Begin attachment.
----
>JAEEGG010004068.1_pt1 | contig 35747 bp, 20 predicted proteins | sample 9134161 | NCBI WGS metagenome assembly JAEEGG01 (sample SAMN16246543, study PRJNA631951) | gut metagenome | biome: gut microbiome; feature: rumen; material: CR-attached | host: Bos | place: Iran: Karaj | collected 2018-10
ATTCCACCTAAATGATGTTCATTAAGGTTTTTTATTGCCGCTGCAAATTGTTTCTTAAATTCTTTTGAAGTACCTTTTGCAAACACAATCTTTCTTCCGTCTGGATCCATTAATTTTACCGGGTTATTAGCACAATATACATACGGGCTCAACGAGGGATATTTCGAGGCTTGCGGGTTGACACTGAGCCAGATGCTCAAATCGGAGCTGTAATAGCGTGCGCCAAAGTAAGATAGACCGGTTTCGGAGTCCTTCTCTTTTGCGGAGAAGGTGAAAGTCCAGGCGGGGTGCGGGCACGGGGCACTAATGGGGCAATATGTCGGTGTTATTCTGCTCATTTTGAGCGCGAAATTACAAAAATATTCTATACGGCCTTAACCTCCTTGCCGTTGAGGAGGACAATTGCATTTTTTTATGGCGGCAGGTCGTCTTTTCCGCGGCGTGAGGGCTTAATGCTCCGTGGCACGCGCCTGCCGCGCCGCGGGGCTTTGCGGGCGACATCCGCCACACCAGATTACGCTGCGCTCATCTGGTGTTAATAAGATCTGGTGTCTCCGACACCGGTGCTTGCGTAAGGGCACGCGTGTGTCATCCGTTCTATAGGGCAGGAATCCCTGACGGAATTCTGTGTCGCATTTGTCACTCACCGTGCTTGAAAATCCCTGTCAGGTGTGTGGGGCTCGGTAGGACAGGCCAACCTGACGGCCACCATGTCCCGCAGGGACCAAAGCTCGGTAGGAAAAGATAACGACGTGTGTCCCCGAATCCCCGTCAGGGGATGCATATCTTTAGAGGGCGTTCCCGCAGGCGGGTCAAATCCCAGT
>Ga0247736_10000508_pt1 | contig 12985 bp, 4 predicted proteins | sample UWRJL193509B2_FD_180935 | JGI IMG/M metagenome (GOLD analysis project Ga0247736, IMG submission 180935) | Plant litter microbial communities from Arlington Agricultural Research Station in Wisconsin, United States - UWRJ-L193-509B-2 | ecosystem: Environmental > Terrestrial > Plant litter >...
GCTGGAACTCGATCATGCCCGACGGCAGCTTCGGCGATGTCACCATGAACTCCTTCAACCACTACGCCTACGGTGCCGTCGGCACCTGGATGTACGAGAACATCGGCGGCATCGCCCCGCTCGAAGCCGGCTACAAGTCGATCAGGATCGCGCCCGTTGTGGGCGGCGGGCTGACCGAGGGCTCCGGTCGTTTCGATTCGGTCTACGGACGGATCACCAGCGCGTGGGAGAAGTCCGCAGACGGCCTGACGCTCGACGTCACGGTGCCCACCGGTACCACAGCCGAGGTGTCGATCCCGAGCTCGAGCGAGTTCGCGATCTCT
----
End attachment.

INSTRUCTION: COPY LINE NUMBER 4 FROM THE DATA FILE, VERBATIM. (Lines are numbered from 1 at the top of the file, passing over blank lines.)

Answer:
GCTGGAACTCGATCATGCCCGACGGCAGCTTCGGCGATGTCACCATGAACTCCTTCAACCACTACGCCTACGGTGCCGTCGGCACCTGGATGTACGAGAACATCGGCGGCATCGCCCCGCTCGAAGCCGGCTACAAGTCGATCAGGATCGCGCCCGTTGTGGGCGGCGGGCTGACCGAGGGCTCCGGTCGTTTCGATTCGGTCTACGGACGGATCACCAGCGCGTGGGAGAAGTCCGCAGACGGCCTGACGCTCGACGTCACGGTGCCCACCGGTACCACAGCCGAGGTGTCGATCCCGAGCTCGAGCGAGTTCGCGATCTCT